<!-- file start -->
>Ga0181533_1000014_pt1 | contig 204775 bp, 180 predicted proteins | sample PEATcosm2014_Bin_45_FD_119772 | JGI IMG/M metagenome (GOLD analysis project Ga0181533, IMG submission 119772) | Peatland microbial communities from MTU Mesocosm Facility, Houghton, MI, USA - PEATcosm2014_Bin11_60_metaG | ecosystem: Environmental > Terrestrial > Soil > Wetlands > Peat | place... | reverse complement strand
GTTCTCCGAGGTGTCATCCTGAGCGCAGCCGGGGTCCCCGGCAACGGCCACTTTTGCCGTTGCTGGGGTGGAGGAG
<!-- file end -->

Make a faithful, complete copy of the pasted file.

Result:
>Ga0181533_1000014_pt1 | contig 204775 bp, 180 predicted proteins | sample PEATcosm2014_Bin_45_FD_119772 | JGI IMG/M metagenome (GOLD analysis project Ga0181533, IMG submission 119772) | Peatland microbial communities from MTU Mesocosm Facility, Houghton, MI, USA - PEATcosm2014_Bin11_60_metaG | ecosystem: Environmental > Terrestrial > Soil > Wetlands > Peat | place... | reverse complement strand
GTTCTCCGAGGTGTCATCCTGAGCGCAGCCGGGGTCCCCGGCAACGGCCACTTTTGCCGTTGCTGGGGTGGAGGAG